IT’S GREEN MANGO SEASON IN GOA!

There is a heat wave on and the mango trees are blooming over and fruiting prematurely….Goa is a mango state and this is torache season (inset) Goan’s favorite fresh green mango pickle is miskut! Make it yourself or buy it from the Panaji market women vendors

By Tara Narayan

Eating is Fun / Eating is Yuck! – A variety food column

IT’S green mango season in Goa even if it has started earlier this year — because of all the unnatural heat in the air (a fallout of all the bombing in Ukraine affecting the earth’s temperature, Russia’s President Vladimir Putin needs to be educated and hauled on the subject of waging war and the fallout for the rest of the world). Seriously, I can’t tell whether it’s springtime or summertime currently in the springtime Vasant Panchami going into Holi season of March-April. Season of romance if you know your Lord Shiva-Goddessed Parvati mythology folk stories.
Currently it’s like steaming full blown summer-time in capital city Panaji and Goa in general, see how the African tulips, copperpods, rain trees, and the other day I say a gulmohur breaking into bloom in March (when it is the final tree to bloom when summer comes to a close). Okay, forget that for the moment.
Suddenly the mango trees in town have come alive baby green mangoes are festooned here and there and I can’t take my eyes of them! Will go for a toss on my navy blue angel bike one of these days…anyway, one may see the toran (baby mangoes in Konkani) here, there and everywhere. See them tucked in foliage cosily or dangling down and somewhere a branch of mango flower cluster ready to sprout soon into teeny weeny mango babes…the first sight of “tora” or “toram” (m is silent) on trees always makes my mouth water! Though of coursed green mangoes have to grow a little fatter before they acquire they acquire their tart sweet temptations to various degree depending on the variety and whether wild or domesticated cultivars.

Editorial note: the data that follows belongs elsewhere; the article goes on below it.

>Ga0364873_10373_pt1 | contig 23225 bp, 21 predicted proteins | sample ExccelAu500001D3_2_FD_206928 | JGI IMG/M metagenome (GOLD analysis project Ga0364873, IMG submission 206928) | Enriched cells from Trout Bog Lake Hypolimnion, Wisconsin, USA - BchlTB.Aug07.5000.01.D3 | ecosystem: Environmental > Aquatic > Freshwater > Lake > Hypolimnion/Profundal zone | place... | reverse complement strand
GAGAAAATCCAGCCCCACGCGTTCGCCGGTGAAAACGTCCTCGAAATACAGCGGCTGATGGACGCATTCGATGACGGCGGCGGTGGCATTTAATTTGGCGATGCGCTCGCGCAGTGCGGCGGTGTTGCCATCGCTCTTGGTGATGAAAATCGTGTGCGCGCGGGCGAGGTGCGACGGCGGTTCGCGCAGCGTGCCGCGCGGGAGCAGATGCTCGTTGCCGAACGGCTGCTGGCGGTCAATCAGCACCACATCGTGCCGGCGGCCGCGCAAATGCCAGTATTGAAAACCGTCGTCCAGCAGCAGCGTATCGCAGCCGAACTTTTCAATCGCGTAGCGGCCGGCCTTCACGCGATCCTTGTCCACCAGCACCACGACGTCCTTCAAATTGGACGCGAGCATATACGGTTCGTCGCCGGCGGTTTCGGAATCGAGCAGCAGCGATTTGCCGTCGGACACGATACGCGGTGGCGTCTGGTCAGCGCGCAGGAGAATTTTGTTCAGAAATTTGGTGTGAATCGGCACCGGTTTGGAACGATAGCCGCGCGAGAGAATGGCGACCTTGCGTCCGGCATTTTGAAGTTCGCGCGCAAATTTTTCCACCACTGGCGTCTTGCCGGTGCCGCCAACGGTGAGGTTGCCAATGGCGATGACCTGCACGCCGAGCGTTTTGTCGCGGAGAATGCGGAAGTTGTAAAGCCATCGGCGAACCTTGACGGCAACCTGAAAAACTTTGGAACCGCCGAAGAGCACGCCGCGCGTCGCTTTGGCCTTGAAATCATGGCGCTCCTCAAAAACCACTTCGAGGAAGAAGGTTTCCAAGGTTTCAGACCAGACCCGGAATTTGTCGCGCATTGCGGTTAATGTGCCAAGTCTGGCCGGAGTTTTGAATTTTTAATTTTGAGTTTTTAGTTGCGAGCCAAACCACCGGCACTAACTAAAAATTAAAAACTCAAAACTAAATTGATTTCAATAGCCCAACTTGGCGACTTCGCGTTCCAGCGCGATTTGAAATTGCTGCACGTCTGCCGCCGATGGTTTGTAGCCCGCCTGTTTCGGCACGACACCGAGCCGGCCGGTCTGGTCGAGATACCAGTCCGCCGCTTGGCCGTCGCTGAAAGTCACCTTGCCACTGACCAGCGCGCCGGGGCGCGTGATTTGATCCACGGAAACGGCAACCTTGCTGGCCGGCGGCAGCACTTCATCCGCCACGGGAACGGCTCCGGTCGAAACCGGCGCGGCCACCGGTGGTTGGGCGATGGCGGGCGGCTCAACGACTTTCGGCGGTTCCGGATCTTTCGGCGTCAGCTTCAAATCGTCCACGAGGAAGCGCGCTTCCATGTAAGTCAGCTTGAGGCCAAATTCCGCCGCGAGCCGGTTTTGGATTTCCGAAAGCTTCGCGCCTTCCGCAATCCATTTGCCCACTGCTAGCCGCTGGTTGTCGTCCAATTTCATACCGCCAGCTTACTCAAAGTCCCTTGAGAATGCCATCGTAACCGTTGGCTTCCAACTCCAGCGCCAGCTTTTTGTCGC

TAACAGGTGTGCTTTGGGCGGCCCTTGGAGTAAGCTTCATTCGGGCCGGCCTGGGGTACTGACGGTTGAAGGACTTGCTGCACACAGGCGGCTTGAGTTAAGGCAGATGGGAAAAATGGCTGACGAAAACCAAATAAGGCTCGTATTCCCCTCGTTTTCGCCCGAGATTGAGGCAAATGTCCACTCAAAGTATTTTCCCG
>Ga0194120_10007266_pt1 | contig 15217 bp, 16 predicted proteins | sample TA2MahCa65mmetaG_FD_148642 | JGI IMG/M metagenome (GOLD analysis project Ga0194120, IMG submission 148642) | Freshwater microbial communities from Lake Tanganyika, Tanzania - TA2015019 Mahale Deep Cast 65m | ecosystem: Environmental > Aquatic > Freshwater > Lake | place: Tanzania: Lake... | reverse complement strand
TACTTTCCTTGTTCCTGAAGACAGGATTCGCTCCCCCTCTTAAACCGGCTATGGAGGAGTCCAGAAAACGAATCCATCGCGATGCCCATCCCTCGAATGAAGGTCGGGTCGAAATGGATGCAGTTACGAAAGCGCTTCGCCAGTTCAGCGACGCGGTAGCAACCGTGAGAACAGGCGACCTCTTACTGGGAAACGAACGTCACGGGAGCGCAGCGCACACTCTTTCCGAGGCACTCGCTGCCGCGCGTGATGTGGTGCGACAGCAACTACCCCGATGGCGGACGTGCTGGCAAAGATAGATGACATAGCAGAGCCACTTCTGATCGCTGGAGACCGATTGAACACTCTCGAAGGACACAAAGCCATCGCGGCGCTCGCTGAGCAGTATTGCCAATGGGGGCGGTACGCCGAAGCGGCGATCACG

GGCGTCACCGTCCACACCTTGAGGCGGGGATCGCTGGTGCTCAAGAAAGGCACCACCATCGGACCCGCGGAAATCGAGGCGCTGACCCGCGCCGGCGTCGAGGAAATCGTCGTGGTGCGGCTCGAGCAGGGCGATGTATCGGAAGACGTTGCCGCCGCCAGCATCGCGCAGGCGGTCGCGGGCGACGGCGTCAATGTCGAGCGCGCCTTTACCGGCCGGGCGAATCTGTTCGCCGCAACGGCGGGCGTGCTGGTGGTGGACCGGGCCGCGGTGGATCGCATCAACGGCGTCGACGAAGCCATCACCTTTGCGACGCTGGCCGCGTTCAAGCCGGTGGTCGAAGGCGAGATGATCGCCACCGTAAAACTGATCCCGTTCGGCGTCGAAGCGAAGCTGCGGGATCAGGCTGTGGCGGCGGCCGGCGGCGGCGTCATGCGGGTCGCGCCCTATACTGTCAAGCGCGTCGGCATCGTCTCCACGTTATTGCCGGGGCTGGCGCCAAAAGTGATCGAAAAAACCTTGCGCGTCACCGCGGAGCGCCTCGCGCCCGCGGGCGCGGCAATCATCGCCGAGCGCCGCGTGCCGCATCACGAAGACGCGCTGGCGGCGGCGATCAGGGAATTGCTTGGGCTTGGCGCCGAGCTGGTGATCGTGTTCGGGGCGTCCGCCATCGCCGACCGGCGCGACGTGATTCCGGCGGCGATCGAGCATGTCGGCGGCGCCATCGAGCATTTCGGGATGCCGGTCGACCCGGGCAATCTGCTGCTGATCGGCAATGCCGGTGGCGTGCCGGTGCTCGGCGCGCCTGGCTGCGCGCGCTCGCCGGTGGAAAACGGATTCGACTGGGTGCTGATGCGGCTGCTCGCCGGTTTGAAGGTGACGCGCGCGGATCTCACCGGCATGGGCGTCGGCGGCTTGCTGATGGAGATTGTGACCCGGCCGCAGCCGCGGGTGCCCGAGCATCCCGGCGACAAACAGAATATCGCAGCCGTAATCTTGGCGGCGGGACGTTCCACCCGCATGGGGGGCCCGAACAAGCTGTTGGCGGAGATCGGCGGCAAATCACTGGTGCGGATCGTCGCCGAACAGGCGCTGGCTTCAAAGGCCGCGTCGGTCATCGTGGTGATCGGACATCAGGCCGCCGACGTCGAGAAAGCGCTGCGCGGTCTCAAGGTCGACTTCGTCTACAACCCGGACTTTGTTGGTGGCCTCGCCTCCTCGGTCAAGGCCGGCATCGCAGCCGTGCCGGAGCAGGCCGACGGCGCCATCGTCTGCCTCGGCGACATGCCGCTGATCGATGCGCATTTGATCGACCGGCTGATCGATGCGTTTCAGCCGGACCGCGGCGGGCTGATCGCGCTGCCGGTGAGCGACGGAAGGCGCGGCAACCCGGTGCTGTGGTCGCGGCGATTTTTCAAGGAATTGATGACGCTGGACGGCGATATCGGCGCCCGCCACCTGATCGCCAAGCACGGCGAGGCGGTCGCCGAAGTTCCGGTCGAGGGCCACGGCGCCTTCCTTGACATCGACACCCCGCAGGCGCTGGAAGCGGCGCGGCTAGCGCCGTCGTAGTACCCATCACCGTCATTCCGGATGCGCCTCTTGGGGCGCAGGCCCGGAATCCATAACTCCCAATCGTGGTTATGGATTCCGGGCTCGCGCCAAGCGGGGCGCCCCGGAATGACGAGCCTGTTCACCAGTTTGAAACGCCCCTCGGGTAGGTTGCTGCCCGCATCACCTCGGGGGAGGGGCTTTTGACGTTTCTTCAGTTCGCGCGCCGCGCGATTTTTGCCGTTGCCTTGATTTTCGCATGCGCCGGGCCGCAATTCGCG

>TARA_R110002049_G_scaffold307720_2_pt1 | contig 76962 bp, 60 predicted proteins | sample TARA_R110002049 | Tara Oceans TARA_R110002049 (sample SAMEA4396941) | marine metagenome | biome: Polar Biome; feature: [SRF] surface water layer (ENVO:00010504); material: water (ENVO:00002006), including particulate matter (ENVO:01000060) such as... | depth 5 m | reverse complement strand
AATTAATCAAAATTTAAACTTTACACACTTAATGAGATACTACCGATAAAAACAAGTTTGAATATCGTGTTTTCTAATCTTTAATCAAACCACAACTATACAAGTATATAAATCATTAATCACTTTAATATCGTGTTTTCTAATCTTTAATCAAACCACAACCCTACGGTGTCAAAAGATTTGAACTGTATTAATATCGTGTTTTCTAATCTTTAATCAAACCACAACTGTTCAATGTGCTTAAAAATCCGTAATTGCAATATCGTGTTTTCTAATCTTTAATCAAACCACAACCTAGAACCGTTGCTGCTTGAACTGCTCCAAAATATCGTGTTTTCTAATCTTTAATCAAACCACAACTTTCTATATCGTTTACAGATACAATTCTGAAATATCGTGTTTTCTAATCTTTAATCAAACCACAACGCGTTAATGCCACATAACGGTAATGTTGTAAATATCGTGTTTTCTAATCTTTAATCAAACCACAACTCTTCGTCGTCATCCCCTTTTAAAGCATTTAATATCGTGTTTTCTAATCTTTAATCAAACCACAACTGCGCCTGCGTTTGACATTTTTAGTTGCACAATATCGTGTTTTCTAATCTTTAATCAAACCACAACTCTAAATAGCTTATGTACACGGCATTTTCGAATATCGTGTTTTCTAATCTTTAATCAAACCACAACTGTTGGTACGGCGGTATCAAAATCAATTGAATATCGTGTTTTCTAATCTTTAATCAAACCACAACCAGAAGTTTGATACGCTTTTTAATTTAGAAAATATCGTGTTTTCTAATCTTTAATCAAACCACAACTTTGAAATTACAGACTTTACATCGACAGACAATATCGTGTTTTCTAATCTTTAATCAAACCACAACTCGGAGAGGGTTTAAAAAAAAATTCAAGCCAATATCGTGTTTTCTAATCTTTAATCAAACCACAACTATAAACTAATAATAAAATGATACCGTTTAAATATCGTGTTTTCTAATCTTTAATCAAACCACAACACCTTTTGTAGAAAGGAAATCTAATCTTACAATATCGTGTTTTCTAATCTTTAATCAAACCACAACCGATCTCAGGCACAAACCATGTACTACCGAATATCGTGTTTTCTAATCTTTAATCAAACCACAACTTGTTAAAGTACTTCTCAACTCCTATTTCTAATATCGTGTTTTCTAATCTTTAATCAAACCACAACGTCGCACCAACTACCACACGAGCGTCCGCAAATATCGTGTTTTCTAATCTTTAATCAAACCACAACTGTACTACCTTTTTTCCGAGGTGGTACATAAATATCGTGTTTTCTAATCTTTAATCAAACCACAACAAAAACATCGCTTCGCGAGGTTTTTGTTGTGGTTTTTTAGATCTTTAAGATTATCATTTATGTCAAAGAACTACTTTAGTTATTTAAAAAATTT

In Goa they say it is toranchye season and there’re piles of green mangoes of various sizes at the Panaji market, also in the early morning pavement market, my friend here Jonquita quoted Rs50 for 20 little green mangoes last week for making the green mango favourite fresh pickle of miskut…but then further down the Taleigao roads there’s ready-made miskut to buy in little plastic babs (Rs50 per 100 g or so and if it’s fresh the masala spiced mango pickle will still retain its green mango crunch. Suman who sits beneath an apte tree at the turn of the broad Babush Monserrate road tells me she doesn’t make it over salty or over red chilli hot or over oiled but just perfect, so I end up buying her expensive miskut in plastic pouches if 100 g or so for Rs50. Must tell her to make me a special order and give her my own bottle. On a good day I can make a meal of just phulka and miskut except that I have to go off eating wheat products completely one of these days! It is too salty, too oily, too sugary, too refined, overcooked…which sets us up for diabetes and heart disease, you must know that by now if knowing means anything at all in our rat-race lives of plenty but little discipline and no goals to work towards with any passion.
TOO go on early mornings or nights one may see children after the green mangoes dangling on mango trees in town…throwing assorted stout sticks up to bring stray fruit down for them to grab, rub off any fluff and dip into pinch of salt-chili powder to relish. Such joy on their faces! I feel like parking nearby and just watching them and occasionally demanding, “Give me one green mango!” They give me two! Nothing like green mango to quench thirst and titillate the palate.